“Shiseidô’s ‘Empire of Beauty’: Marketing Japanese Modernity in Northeast Asia, 1932-1945”

Shashi: the Journal of Japanese Business and Company History

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Field Value
 
Title “Shiseidô’s ‘Empire of Beauty’: Marketing Japanese Modernity in Northeast Asia, 1932-1945”
 
Creator Culver, Annika A.
 
Subject East Asian cultural history; economic history; art history
Japan, China, Manchuria, empire, Shiseido, modernism, national identity, Japanese military expansion
 
Description According to a 2011 news release by the company, "Shiseido is focusing on expanding sales in emerging markets with the aim of becoming 'a global player representing Asia with its origins in Japan'."[1] The cosmopolitan image of the company overlaying its Japanese identity lends itself to intriguing prewar parallels and debates over cultures representing both East and West.  As noted by Frank Dikötter in his study of early Republican Era (1912-1949) Chinese material culture: "The endless circulation, domestication and recycling of objects with the advent of the global economy has frequently offended the guardians of cultural barriers:  the notion of 'hybridity' has been used to perpetuate the illusion of 'authenticity'."[2] This hybrid "Empire of Beauty" rather than purely Japanese idea of beauty unveiled in Russia, along with Shiseidô's new Asian focus, are in fact much older business concepts dating back to the early 20th century.  Not surprisingly, like other Japanese companies in the 1930s, Shiseidô also began its advent into emerging markets in the prewar period, where the progress of cosmetic penetration into northeast Asia paralleled imperial Japan's military intrusions.In addition, Shiseidô’s unique modernist visual culture sold images of an empire of beauty, where women consumers on the continent helped support an emerging politics of national identity in their product choices. The company's intersection of modernist advertising and national propaganda reveals the multifaceted interests of organizations like Shiseidô involved in marketing the Japanese empire and its appealing modernity. [1] Shiseido News Release, "Shiseido to Introduce Corporate Culture and Promote Sales at Event in Russia,", 1. [2] Dikötter, Exotic Commodities:  Modern Objects and Everyday Life in China, 5.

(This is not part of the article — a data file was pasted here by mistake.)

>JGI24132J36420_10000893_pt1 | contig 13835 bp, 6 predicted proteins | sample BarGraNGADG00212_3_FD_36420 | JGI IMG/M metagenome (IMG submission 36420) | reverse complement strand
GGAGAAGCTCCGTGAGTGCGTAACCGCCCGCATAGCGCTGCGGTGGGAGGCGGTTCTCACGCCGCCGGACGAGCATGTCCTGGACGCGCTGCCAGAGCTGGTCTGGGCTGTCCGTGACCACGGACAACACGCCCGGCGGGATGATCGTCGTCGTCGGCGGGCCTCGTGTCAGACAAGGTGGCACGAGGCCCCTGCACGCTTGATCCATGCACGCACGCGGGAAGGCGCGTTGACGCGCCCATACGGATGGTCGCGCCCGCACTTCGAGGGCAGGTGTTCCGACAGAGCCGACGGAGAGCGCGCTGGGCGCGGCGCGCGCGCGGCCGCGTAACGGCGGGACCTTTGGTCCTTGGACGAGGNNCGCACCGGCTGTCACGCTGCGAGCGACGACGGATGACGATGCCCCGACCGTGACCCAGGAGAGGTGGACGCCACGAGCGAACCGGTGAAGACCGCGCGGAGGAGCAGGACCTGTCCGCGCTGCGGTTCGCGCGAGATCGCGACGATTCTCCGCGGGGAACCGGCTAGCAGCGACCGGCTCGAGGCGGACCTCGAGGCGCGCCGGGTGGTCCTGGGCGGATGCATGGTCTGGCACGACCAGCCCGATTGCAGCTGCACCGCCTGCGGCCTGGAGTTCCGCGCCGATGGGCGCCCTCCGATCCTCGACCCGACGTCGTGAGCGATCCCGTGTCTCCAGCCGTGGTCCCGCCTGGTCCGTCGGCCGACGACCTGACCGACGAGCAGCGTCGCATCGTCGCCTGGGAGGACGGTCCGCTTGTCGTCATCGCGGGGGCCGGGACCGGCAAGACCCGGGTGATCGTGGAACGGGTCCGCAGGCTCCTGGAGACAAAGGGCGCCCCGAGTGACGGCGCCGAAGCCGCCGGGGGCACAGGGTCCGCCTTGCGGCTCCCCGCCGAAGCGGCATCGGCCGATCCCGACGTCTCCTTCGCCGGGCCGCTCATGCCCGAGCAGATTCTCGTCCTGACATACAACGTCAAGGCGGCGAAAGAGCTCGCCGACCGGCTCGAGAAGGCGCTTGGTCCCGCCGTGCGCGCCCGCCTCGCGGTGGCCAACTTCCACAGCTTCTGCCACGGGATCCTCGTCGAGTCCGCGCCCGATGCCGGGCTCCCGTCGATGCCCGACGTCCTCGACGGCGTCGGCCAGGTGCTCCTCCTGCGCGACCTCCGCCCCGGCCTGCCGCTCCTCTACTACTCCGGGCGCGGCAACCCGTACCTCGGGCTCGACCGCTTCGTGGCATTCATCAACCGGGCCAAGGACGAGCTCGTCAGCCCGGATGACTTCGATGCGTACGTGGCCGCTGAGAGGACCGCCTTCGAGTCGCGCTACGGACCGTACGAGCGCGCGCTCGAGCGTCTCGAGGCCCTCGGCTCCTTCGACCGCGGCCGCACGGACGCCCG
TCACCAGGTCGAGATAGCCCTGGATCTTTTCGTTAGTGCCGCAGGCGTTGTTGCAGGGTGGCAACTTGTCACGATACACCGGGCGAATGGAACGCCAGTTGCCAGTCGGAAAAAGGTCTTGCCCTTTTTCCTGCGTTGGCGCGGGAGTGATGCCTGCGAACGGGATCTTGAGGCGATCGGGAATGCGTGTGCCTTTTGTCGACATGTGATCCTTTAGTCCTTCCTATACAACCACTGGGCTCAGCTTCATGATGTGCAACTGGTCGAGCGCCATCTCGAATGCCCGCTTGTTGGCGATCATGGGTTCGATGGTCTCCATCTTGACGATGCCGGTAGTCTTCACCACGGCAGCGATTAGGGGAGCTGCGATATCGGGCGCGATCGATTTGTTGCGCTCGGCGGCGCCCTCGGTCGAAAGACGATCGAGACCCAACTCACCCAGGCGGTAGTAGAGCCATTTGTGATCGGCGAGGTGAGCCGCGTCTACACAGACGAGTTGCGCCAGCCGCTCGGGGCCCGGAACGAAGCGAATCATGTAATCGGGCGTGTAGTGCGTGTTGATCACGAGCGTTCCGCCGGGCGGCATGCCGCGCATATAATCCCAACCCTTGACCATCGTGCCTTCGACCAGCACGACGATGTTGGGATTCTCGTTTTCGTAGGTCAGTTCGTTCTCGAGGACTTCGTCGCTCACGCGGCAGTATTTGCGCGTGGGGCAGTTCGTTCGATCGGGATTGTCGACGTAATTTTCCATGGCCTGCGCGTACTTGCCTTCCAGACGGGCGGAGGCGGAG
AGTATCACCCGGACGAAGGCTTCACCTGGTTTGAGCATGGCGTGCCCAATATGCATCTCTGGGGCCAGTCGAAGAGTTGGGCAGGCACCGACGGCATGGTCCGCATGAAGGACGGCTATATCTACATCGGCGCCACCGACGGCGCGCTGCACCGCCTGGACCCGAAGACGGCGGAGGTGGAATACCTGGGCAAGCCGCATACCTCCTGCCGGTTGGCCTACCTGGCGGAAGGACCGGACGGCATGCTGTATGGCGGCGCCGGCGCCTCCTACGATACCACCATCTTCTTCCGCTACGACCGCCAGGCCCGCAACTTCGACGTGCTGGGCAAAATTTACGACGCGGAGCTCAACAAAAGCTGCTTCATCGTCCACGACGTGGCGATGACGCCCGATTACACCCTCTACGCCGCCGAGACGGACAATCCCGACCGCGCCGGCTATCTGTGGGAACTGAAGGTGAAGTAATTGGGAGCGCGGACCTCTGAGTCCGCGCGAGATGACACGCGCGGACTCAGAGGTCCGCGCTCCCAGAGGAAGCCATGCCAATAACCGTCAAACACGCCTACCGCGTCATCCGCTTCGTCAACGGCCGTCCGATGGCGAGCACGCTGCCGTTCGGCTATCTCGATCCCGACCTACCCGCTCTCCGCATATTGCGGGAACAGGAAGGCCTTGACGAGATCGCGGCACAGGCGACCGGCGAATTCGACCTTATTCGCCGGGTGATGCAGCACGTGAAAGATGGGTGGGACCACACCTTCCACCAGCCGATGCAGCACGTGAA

Publisher University Library System, University of Pittsburgh
 
Contributor Association for Asian Studies, Triangle Center for Japanese Studies, Institute for Advanced Study, US Dept. of Education, Waseda University Library, Shiseido Corporate Culture Department
 
Date 2014-01-03
 
Type info:eu-repo/semantics/article
info:eu-repo/semantics/publishedVersion
Peer-reviewed Article
 
Format application/pdf
 
Identifier http://shashi.pitt.edu/ojs/index.php/shashi/article/view/16
10.5195/shashi.2013.16
 
Source Shashi: the Journal of Japanese Business and Company History; Vol 2, No 2 (2013): Shiseido Special Edition; 6-22
社史:日本経営史学雑誌; Vol 2, No 2 (2013): Shiseido Special Edition; 6-22
2169-0820
 
Language eng
 
Relation http://shashi.pitt.edu/ojs/index.php/shashi/article/view/16/71
 

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